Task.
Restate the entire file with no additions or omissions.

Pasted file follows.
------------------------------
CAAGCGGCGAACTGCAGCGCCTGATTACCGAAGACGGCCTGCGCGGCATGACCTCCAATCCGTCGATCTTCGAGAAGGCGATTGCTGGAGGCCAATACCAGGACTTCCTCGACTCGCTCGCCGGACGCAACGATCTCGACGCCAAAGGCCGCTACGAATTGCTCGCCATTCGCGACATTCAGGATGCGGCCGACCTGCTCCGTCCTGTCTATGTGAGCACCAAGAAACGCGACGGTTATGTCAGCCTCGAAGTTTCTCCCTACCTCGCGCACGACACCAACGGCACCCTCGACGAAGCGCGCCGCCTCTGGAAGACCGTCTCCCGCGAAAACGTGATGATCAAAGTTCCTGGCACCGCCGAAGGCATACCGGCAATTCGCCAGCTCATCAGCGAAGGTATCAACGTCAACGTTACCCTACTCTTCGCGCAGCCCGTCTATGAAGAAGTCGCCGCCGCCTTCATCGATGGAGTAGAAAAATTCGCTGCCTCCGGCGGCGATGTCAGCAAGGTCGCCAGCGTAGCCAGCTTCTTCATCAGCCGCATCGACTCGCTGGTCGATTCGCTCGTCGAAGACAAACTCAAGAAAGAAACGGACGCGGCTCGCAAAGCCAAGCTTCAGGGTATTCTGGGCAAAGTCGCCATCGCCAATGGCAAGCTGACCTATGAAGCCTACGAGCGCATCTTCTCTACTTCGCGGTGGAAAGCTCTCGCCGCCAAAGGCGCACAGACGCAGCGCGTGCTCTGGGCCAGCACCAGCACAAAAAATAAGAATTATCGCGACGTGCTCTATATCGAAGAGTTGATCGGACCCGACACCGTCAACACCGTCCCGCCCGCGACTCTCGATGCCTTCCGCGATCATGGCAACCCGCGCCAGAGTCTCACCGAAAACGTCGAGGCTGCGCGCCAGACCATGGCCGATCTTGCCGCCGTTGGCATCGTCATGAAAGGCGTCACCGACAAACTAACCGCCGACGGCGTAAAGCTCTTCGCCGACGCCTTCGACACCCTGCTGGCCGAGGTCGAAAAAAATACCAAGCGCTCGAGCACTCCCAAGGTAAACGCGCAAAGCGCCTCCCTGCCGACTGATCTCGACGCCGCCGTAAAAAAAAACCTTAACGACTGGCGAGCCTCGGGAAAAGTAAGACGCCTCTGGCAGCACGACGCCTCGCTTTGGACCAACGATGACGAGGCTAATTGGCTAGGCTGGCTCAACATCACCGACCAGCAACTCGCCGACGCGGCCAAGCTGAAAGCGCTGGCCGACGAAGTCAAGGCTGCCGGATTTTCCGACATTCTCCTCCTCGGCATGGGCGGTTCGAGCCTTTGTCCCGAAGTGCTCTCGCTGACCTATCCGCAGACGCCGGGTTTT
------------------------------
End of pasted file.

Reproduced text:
CAAGCGGCGAACTGCAGCGCCTGATTACCGAAGACGGCCTGCGCGGCATGACCTCCAATCCGTCGATCTTCGAGAAGGCGATTGCTGGAGGCCAATACCAGGACTTCCTCGACTCGCTCGCCGGACGCAACGATCTCGACGCCAAAGGCCGCTACGAATTGCTCGCCATTCGCGACATTCAGGATGCGGCCGACCTGCTCCGTCCTGTCTATGTGAGCACCAAGAAACGCGACGGTTATGTCAGCCTCGAAGTTTCTCCCTACCTCGCGCACGACACCAACGGCACCCTCGACGAAGCGCGCCGCCTCTGGAAGACCGTCTCCCGCGAAAACGTGATGATCAAAGTTCCTGGCACCGCCGAAGGCATACCGGCAATTCGCCAGCTCATCAGCGAAGGTATCAACGTCAACGTTACCCTACTCTTCGCGCAGCCCGTCTATGAAGAAGTCGCCGCCGCCTTCATCGATGGAGTAGAAAAATTCGCTGCCTCCGGCGGCGATGTCAGCAAGGTCGCCAGCGTAGCCAGCTTCTTCATCAGCCGCATCGACTCGCTGGTCGATTCGCTCGTCGAAGACAAACTCAAGAAAGAAACGGACGCGGCTCGCAAAGCCAAGCTTCAGGGTATTCTGGGCAAAGTCGCCATCGCCAATGGCAAGCTGACCTATGAAGCCTACGAGCGCATCTTCTCTACTTCGCGGTGGAAAGCTCTCGCCGCCAAAGGCGCACAGACGCAGCGCGTGCTCTGGGCCAGCACCAGCACAAAAAATAAGAATTATCGCGACGTGCTCTATATCGAAGAGTTGATCGGACCCGACACCGTCAACACCGTCCCGCCCGCGACTCTCGATGCCTTCCGCGATCATGGCAACCCGCGCCAGAGTCTCACCGAAAACGTCGAGGCTGCGCGCCAGACCATGGCCGATCTTGCCGCCGTTGGCATCGTCATGAAAGGCGTCACCGACAAACTAACCGCCGACGGCGTAAAGCTCTTCGCCGACGCCTTCGACACCCTGCTGGCCGAGGTCGAAAAAAATACCAAGCGCTCGAGCACTCCCAAGGTAAACGCGCAAAGCGCCTCCCTGCCGACTGATCTCGACGCCGCCGTAAAAAAAAACCTTAACGACTGGCGAGCCTCGGGAAAAGTAAGACGCCTCTGGCAGCACGACGCCTCGCTTTGGACCAACGATGACGAGGCTAATTGGCTAGGCTGGCTCAACATCACCGACCAGCAACTCGCCGACGCGGCCAAGCTGAAAGCGCTGGCCGACGAAGTCAAGGCTGCCGGATTTTCCGACATTCTCCTCCTCGGCATGGGCGGTTCGAGCCTTTGTCCCGAAGTGCTCTCGCTGACCTATCCGCAGACGCCGGGTTTT